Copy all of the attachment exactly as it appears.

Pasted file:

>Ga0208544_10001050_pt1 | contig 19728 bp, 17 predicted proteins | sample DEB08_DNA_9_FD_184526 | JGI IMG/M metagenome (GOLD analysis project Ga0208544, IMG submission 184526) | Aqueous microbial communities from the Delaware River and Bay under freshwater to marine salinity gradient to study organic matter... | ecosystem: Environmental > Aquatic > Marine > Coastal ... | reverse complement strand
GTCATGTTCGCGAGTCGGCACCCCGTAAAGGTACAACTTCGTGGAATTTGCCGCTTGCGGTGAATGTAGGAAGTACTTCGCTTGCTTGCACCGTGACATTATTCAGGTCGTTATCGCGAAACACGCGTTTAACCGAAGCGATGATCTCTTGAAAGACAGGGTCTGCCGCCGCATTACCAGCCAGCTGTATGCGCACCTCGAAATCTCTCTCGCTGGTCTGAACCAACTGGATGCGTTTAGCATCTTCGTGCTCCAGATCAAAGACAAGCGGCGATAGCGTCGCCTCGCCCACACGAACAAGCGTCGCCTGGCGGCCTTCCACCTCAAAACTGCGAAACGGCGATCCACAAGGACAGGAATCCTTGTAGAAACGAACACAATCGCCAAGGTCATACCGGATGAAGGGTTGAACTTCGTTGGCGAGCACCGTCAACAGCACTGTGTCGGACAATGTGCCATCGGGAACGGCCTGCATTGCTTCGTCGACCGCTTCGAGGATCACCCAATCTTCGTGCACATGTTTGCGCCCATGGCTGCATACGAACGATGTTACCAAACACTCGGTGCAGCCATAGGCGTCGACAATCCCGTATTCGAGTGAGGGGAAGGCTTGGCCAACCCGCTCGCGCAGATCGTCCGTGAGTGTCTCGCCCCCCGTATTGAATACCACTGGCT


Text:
>Ga0208544_10001050_pt1 | contig 19728 bp, 17 predicted proteins | sample DEB08_DNA_9_FD_184526 | JGI IMG/M metagenome (GOLD analysis project Ga0208544, IMG submission 184526) | Aqueous microbial communities from the Delaware River and Bay under freshwater to marine salinity gradient to study organic matter... | ecosystem: Environmental > Aquatic > Marine > Coastal ... | reverse complement strand
GTCATGTTCGCGAGTCGGCACCCCGTAAAGGTACAACTTCGTGGAATTTGCCGCTTGCGGTGAATGTAGGAAGTACTTCGCTTGCTTGCACCGTGACATTATTCAGGTCGTTATCGCGAAACACGCGTTTAACCGAAGCGATGATCTCTTGAAAGACAGGGTCTGCCGCCGCATTACCAGCCAGCTGTATGCGCACCTCGAAATCTCTCTCGCTGGTCTGAACCAACTGGATGCGTTTAGCATCTTCGTGCTCCAGATCAAAGACAAGCGGCGATAGCGTCGCCTCGCCCACACGAACAAGCGTCGCCTGGCGGCCTTCCACCTCAAAACTGCGAAACGGCGATCCACAAGGACAGGAATCCTTGTAGAAACGAACACAATCGCCAAGGTCATACCGGATGAAGGGTTGAACTTCGTTGGCGAGCACCGTCAACAGCACTGTGTCGGACAATGTGCCATCGGGAACGGCCTGCATTGCTTCGTCGACCGCTTCGAGGATCACCCAATCTTCGTGCACATGTTTGCGCCCATGGCTGCATACGAACGATGTTACCAAACACTCGGTGCAGCCATAGGCGTCGACAATCCCGTATTCGAGTGAGGGGAAGGCTTGGCCAACCCGCTCGCGCAGATCGTCCGTGAGTGTCTCGCCCCCCGTATTGAATACCACTGGCT